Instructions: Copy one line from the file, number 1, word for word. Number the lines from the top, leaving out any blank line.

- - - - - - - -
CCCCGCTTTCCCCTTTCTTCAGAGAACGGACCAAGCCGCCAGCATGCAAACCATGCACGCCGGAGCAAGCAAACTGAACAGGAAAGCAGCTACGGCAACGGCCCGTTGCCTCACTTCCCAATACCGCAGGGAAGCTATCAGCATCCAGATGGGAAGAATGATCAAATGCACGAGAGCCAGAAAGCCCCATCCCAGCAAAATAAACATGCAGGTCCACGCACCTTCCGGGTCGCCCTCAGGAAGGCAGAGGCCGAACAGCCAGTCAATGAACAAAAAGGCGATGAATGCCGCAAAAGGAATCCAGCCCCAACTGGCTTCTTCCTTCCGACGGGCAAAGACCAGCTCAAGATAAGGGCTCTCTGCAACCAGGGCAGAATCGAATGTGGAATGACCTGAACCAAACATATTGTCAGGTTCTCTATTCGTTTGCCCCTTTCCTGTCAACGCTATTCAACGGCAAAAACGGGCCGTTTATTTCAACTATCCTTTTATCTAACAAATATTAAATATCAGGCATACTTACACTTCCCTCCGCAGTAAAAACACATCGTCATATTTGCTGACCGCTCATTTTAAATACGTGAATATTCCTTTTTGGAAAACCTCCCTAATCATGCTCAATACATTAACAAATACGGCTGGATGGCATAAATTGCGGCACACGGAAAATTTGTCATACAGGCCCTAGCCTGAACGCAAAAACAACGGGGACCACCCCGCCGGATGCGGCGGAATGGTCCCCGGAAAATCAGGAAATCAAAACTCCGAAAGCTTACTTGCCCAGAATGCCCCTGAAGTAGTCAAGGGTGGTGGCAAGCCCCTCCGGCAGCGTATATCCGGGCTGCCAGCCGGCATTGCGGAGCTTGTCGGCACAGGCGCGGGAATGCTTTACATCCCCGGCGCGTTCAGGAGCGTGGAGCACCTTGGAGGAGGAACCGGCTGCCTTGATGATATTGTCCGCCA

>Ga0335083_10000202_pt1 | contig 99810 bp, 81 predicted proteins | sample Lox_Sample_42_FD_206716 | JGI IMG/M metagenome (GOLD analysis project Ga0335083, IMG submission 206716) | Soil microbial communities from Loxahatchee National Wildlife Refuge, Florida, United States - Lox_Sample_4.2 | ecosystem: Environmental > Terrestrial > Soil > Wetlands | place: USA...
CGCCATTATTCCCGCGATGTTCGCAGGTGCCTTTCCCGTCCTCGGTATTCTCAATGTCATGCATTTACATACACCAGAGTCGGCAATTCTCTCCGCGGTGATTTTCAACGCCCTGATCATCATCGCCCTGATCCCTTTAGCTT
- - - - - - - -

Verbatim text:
CCCCGCTTTCCCCTTTCTTCAGAGAACGGACCAAGCCGCCAGCATGCAAACCATGCACGCCGGAGCAAGCAAACTGAACAGGAAAGCAGCTACGGCAACGGCCCGTTGCCTCACTTCCCAATACCGCAGGGAAGCTATCAGCATCCAGATGGGAAGAATGATCAAATGCACGAGAGCCAGAAAGCCCCATCCCAGCAAAATAAACATGCAGGTCCACGCACCTTCCGGGTCGCCCTCAGGAAGGCAGAGGCCGAACAGCCAGTCAATGAACAAAAAGGCGATGAATGCCGCAAAAGGAATCCAGCCCCAACTGGCTTCTTCCTTCCGACGGGCAAAGACCAGCTCAAGATAAGGGCTCTCTGCAACCAGGGCAGAATCGAATGTGGAATGACCTGAACCAAACATATTGTCAGGTTCTCTATTCGTTTGCCCCTTTCCTGTCAACGCTATTCAACGGCAAAAACGGGCCGTTTATTTCAACTATCCTTTTATCTAACAAATATTAAATATCAGGCATACTTACACTTCCCTCCGCAGTAAAAACACATCGTCATATTTGCTGACCGCTCATTTTAAATACGTGAATATTCCTTTTTGGAAAACCTCCCTAATCATGCTCAATACATTAACAAATACGGCTGGATGGCATAAATTGCGGCACACGGAAAATTTGTCATACAGGCCCTAGCCTGAACGCAAAAACAACGGGGACCACCCCGCCGGATGCGGCGGAATGGTCCCCGGAAAATCAGGAAATCAAAACTCCGAAAGCTTACTTGCCCAGAATGCCCCTGAAGTAGTCAAGGGTGGTGGCAAGCCCCTCCGGCAGCGTATATCCGGGCTGCCAGCCGGCATTGCGGAGCTTGTCGGCACAGGCGCGGGAATGCTTTACATCCCCGGCGCGTTCAGGAGCGTGGAGCACCTTGGAGGAGGAACCGGCTGCCTTGATGATATTGTCCGCCA